Israel calls for 'paralyzing' sanctions against Iran
Defense Minister Ehud Barak says in Vienna that steps should be taken to target Iranian oil trade and central bank.
Iran's ruling clerics could use nuclear weapons to strengthen their grip on power and the world must urgently impose crippling sanctions to prevent them from building such arms, Israel's defense minister said on Sunday.
Ehud Barak also predicted that Syria's ruling Assad family could fall within weeks and that this would be a "blessing" for the Middle East.
"Something is wrong with this family, the way they suppress the will of the Syrian people, killing them, slaughtering their own people," he told a conference in Vienna.
Asked about prospects for an Israeli attack on Iran's nuclear sites, Barak said he still believed that it was "time for urgent, coherent, paralyzing" punitive steps targeting Iranian oil trade and its central bank.
"Nothing short of this kind of sanctions will work," Barak said, adding there was a need for a "direct attack, isolation, by the whole world" of the Iranian central bank.
Speculation that Israel, which sees Iran's nuclear program as an existential threat, could launch preemptive strikes against Iran was fuelled by a UN report last month which said Tehran appeared to have worked on designing a nuclear weapon.
The Islamic Republic, which often lashes out at Israel over its assumed atomic arsenal, says allegations that it is seeking nuclear arms are based on forged evidence.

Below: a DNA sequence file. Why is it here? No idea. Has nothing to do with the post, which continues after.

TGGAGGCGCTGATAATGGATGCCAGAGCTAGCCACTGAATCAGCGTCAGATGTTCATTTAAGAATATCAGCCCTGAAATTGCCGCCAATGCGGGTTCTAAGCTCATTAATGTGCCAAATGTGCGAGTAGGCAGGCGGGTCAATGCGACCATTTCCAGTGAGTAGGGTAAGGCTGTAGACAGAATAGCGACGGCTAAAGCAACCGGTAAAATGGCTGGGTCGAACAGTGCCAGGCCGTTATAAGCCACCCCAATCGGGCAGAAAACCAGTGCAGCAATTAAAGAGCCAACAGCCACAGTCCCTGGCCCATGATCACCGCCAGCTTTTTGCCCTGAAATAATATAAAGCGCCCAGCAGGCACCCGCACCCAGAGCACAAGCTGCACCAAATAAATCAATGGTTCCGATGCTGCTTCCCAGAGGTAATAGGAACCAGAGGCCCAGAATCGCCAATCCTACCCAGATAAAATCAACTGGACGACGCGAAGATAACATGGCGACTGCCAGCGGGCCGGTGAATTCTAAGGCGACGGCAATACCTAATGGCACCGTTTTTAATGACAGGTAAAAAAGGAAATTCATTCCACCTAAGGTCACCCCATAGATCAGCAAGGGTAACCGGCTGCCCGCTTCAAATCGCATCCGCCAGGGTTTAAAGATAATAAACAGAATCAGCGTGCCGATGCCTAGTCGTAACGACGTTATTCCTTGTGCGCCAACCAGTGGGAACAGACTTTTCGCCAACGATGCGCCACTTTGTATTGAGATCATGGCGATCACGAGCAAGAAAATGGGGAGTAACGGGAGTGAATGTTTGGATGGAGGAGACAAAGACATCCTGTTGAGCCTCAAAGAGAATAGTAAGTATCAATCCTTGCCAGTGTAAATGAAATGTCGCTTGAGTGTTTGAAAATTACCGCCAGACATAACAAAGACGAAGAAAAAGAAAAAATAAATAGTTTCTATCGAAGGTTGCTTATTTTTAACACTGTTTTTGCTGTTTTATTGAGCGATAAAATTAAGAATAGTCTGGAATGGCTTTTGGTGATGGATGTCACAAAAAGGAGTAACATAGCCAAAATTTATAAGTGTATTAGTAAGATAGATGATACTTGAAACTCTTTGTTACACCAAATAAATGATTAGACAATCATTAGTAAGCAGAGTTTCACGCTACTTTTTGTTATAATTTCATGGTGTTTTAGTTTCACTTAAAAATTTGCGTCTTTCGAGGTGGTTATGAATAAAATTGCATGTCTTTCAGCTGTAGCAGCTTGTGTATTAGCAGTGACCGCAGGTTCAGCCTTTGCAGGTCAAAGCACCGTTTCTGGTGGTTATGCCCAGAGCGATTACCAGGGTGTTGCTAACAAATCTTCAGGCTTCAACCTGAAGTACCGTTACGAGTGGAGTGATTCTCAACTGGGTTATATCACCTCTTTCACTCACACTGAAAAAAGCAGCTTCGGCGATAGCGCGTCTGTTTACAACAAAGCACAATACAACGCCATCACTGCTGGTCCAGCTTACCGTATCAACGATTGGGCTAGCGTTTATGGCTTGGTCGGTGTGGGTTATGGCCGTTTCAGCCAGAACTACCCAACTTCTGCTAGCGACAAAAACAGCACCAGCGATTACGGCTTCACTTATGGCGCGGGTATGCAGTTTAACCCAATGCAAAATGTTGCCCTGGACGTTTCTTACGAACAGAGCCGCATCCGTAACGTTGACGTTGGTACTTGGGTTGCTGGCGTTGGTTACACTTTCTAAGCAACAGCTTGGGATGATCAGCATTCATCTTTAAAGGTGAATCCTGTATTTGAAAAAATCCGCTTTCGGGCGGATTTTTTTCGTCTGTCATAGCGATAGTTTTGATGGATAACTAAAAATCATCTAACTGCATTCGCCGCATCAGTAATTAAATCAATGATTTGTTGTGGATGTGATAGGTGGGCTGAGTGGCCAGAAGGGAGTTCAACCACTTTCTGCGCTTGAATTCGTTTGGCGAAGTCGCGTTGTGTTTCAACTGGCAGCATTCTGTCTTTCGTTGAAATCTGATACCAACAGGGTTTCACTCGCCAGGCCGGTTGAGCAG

Barak said he would "love to see the Arab Spring jumping over" the Gulf into Iran, referring to political upheaval in Egypt, Tunisia, Libya and elsewhere over the last year.
"This regime in Iran, the ayatollahs, they will be not be there I believe in 10 or 15 years. It is against the nature of the Iranian people and what happens all around the world."
"But if they turn nuclear they might assure another layer of immunity, political immunity for the regime in the same way that Kim Jong-il assured his," Barak said, referring to the North Korean leader and that country's development of nuclear weapons.
He suggested that the Libyan conflict could have taken a different course if Muammar Gadhafi had declared at the outset that "he has three or four nuclear devices."
Earlier this month, Barak said that an Israeli attack on Iran was not imminent. He has also said there were several months left in which to decide on such action.
Turning to events in neighboring Syria, he predicted on Sunday the end of the 41-year rule of the Assad family. "They are going to disappear, probably in a few weeks...The falling down of this family is a blessing for the Middle East."
President Bashar Assad's forces have cracked down on a revolt that began in March with peaceful protests but has become increasingly violent. Army deserters are now fighting state security forces.
The way the situation develops "is beyond our control...we don't think we have to intervene in any way," Barak said. He said Israel might at some stage have to "take more assertive action" in Gaza, where Palestinian militants responded with rocket attacks on Israel after an Israeli air strike killed two militants last Thursday.
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